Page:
The research also suggested that guilt-ridden people were more likely to accept layoffs and carry them out. Flynn explained that it was not that they don’t feel guilty about laying people off, "it’s that they feel obligated to support their employer, so they accept layoffs as a way to reduce costs".

So next time you are hiring someone whom you want to be a hard worker, be leadership material, can be counted on to be fully committed to the organisation and if necessary conduct the unattractive business of redundancies, select the guilty.

You could give a TOSCA test, or have a chat about their previous experience, or have candidates involved in some role play scenario, where they will have to confront a potentially guilt laden situation and comment on how guilty they feel.

You probably know your own staff pretty well, especially if you work in a small or medium size company. Think of the people you know that would be the type to feel guilty. Are they also committed and hard-working, are they people the company can count on? If so then perhaps add 'Guilt' to the attributes for your next hires.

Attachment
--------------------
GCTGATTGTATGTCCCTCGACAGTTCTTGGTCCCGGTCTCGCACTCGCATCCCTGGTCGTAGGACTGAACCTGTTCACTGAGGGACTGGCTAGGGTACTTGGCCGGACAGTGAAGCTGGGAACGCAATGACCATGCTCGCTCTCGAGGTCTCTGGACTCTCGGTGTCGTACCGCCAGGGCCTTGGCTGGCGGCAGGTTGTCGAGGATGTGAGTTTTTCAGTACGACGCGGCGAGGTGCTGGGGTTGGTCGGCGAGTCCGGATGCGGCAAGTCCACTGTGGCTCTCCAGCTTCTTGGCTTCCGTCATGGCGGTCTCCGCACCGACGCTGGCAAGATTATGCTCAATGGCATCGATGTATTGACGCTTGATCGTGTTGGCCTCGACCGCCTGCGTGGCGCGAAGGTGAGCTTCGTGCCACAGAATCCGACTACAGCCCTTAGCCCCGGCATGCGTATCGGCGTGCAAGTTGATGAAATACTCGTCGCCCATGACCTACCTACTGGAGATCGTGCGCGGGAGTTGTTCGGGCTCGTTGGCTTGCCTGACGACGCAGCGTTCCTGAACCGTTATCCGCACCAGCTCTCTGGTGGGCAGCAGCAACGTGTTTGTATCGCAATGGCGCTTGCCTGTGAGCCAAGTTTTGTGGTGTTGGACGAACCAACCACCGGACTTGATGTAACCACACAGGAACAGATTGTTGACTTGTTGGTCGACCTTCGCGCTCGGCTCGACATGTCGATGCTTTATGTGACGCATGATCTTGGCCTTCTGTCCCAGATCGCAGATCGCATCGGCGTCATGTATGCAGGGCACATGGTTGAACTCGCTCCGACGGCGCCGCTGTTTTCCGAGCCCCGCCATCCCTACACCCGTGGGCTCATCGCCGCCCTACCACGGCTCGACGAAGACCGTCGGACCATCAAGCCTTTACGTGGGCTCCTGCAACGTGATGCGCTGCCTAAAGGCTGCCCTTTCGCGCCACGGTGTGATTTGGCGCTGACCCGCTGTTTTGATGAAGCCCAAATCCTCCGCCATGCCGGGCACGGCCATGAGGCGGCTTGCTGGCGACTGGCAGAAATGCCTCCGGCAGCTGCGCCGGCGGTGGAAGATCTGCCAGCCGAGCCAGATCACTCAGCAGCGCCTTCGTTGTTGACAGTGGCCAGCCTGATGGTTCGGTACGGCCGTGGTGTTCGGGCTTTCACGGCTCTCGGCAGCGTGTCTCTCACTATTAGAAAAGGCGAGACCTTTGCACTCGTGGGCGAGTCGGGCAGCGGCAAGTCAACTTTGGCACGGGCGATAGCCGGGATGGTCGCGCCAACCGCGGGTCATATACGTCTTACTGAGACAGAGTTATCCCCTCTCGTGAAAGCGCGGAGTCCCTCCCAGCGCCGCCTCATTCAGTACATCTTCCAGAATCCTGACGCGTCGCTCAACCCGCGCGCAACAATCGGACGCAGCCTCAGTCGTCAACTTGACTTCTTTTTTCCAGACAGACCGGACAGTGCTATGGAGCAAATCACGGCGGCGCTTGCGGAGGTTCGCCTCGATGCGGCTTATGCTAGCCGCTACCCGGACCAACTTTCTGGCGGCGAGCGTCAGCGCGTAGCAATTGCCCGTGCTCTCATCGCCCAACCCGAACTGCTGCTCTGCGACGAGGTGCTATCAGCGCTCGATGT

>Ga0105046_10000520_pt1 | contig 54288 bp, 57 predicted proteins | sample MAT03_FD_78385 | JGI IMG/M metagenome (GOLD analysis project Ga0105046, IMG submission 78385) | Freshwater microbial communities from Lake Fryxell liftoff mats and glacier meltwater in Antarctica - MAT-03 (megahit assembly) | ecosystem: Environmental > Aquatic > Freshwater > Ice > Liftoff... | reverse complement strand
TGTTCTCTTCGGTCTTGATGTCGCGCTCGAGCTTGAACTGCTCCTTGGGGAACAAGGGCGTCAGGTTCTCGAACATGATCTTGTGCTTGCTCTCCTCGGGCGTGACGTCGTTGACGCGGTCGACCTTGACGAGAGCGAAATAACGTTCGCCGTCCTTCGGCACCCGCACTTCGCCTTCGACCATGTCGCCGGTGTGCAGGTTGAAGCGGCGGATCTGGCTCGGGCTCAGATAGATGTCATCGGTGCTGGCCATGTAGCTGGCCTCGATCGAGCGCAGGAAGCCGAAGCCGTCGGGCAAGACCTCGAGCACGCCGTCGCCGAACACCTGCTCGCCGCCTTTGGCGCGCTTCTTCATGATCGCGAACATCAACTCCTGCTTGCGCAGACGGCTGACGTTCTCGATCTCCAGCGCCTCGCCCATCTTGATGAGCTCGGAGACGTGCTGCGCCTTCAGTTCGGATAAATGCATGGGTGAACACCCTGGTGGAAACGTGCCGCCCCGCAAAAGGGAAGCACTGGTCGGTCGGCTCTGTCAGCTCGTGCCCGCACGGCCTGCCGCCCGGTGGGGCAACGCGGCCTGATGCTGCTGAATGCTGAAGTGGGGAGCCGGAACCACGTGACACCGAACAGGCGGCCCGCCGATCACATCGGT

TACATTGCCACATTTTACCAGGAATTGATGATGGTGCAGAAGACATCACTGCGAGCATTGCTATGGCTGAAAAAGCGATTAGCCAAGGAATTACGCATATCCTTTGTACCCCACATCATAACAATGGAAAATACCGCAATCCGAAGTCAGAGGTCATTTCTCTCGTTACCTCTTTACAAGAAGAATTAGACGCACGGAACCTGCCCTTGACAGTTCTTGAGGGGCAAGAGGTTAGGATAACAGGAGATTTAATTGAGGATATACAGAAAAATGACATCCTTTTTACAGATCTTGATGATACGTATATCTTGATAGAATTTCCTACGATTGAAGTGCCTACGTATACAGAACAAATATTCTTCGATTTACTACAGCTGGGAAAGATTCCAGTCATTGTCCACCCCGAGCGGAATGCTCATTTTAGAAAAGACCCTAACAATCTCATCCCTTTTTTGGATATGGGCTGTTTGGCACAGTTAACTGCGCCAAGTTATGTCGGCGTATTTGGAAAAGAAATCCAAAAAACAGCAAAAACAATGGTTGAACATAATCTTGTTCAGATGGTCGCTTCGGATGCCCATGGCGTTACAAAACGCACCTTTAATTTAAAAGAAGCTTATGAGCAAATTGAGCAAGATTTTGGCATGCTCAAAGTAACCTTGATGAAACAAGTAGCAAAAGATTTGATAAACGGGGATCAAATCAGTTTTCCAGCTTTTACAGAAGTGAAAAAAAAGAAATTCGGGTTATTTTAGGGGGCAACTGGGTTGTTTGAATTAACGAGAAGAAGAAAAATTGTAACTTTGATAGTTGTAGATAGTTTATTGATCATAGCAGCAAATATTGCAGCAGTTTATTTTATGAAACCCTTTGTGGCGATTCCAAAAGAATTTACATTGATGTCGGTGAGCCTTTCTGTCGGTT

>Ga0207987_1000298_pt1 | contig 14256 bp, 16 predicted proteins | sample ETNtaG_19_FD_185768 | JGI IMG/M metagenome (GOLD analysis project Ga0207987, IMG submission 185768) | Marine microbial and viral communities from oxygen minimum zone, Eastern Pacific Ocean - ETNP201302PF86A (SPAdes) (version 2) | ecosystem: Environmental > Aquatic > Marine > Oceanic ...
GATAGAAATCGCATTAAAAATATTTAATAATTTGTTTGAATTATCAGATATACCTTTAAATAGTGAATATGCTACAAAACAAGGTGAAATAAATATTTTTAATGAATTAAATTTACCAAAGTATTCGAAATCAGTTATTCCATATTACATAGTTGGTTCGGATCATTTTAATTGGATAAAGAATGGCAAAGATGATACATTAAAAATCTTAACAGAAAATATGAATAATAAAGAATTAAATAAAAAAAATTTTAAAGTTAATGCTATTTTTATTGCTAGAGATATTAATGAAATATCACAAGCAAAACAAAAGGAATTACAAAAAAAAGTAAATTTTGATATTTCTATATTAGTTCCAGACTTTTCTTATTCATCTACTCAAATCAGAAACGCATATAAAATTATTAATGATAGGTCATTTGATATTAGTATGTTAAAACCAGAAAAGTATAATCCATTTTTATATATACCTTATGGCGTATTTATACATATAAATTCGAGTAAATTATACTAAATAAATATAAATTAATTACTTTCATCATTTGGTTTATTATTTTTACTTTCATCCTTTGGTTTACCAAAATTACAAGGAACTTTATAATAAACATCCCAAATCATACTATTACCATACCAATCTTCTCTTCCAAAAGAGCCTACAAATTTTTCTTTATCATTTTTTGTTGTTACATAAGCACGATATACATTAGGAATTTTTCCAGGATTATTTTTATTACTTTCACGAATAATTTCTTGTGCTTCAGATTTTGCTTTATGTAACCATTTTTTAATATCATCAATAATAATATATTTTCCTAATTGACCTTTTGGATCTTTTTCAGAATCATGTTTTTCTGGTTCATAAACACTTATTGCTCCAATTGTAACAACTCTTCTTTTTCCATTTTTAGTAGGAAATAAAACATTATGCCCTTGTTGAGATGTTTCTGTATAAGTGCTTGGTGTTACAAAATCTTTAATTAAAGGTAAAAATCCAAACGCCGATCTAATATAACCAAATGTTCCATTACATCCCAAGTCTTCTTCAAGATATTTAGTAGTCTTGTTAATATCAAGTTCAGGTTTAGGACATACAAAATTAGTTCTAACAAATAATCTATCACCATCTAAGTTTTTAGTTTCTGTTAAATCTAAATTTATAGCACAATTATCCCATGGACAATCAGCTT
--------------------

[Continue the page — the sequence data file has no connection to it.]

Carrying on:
Just to note: The article in the Harvard Business Review was well contested and the comments section has several points taking issue with the research.

How Risky are Your People?

We have seen with the global melt down how excessive risk taking led to individuals, portfolios, organisations and entire economies being over exposed to risks that have turned sour. Many of the European banks regularly under go 'stress tests' to bottom out the resulting losses  and it is going to be a long road back to solvency for many.